15. ^ a b "The Insider: Music Charts of 1988 (page 1)". Chicago Tribune. Tribune Company. December 30, 1988. Retrieved February 4, 2011.
  16. ^ "The Insider: Music Charts of 1988 (page 2)". Chicago Tribune. Tribune Company. December 30, 1988. Retrieved February 4, 2011.
  17. ^ "The RPM Top Singles chart listing for the week ending March 5, 1988". RPM. 47 (20). March 5, 1988. ISSN 0315-5994. Retrieved February 4, 2011.
  18. ^ a b "The RPM Top Singles chart listing for the week ending May 14, 1988". RPM. 48 (4). May 14, 1988. ISSN 0315-5994. Retrieved February 4, 2011.
  19. ^ "Top 40 Official UK Singles Archive: the week ending date March 12, 1988". The Official Charts Company. March 12, 1988. Retrieved February 4, 2011.
  20. ^ "Top 40 Official UK Singles Archive: the week ending date April 2, 1988". The Official Charts Company. April 2, 1988. Retrieved February 4, 2011.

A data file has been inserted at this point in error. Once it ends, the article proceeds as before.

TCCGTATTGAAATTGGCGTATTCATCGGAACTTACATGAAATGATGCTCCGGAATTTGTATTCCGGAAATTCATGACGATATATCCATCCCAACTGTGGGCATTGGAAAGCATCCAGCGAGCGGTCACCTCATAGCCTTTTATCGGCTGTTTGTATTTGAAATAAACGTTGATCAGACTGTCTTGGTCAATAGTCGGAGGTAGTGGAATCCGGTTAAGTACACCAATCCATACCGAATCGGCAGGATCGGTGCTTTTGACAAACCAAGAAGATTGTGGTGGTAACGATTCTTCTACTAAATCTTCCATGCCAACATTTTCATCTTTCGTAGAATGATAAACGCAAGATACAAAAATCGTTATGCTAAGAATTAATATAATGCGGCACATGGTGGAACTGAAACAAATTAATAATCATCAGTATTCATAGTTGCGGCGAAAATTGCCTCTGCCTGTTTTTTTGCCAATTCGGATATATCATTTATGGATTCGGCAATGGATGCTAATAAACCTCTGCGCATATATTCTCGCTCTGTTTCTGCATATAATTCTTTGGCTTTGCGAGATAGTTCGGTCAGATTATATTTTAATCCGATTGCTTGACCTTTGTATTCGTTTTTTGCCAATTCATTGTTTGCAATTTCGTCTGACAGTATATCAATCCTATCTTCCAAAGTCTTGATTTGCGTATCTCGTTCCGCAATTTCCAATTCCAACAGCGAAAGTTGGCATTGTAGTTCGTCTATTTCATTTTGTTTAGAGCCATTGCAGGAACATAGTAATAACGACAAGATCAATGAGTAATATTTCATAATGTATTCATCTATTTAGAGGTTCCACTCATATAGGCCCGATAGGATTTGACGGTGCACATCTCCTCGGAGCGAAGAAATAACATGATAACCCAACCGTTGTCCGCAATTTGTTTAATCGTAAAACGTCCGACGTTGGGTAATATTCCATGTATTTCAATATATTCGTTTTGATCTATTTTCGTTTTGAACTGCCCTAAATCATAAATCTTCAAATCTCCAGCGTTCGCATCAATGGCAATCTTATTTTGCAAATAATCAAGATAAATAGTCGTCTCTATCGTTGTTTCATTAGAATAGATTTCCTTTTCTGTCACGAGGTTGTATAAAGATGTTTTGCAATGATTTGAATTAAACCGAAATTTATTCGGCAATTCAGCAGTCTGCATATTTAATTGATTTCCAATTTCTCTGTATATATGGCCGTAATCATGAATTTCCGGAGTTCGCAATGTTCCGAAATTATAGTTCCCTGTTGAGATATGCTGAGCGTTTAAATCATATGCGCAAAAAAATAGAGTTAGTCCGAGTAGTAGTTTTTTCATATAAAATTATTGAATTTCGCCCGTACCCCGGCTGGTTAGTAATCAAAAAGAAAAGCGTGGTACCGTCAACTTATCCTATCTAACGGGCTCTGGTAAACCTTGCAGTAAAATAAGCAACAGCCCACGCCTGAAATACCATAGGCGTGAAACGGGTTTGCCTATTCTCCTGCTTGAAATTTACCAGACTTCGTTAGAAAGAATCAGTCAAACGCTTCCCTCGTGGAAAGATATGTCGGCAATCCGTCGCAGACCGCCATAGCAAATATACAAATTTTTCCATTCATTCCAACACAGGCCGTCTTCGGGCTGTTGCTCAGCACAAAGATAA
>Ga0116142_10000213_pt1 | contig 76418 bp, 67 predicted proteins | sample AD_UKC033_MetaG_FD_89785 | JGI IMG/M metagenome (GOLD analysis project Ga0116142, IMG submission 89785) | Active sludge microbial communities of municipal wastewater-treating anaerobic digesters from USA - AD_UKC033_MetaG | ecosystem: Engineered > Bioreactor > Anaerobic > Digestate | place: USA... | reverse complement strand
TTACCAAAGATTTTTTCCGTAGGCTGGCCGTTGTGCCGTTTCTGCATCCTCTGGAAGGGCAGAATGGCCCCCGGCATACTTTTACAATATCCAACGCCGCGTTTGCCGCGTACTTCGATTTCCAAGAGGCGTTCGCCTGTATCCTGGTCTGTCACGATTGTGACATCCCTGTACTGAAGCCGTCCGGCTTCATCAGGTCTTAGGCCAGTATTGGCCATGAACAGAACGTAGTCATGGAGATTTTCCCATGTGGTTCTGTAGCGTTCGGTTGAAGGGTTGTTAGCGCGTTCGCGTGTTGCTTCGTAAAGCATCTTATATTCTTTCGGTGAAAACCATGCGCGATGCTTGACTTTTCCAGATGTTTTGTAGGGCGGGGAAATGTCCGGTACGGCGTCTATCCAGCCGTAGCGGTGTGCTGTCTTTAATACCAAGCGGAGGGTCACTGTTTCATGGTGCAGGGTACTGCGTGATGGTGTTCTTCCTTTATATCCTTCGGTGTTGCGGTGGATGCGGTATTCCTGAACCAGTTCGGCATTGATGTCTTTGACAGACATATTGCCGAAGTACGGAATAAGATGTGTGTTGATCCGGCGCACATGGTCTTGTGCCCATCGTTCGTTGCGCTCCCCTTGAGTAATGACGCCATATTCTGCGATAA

21. ^ a b "The Irish Singles Chart searchable database". Irish Recorded Music Association. Retrieved February 4, 2011.
  22. ^ a b Kent, David (1993). Australian Chart Book 1970–1992. St Ives, NSW: Australian Chart Book. ISBN 0-646-11917-6. Note: Used for Australian Singles and Albums charting until ARIA created their own charts in mid-1988.
  23. ^ a b "Tutti i successi del 1988". hitparadeitalia.it. Retrieved February 4, 2011.
  24. ^ ""Where Do Broken Hearts Go" performances on the Dutch Singles Chart". dutchcharts.nl. April 23, 1988. Retrieved February 4, 2011.
  25. ^ ""Where Do Broken Hearts Go" performances on the New Zealand RIANZ Singles Chart". charts.org.nz. June 12, 1988. Retrieved February 4, 2011.
  26. ^ https://www.rollingstone.com/music/news/whitney-houston-the-diva-and-her-dark-side-20120315
  27. ^ Bill Kelley (August 21, 1987). "'Montreux Festival' A Rerun Alternative". South Florida Sun-Sentinel. Tribune Company. Retrieved May 23, 2011.
  28. ^ "Whitney Houston's Historic AMA Wins and Performances". realrnbradio.com. November 21, 2010. Retrieved May 23, 2011.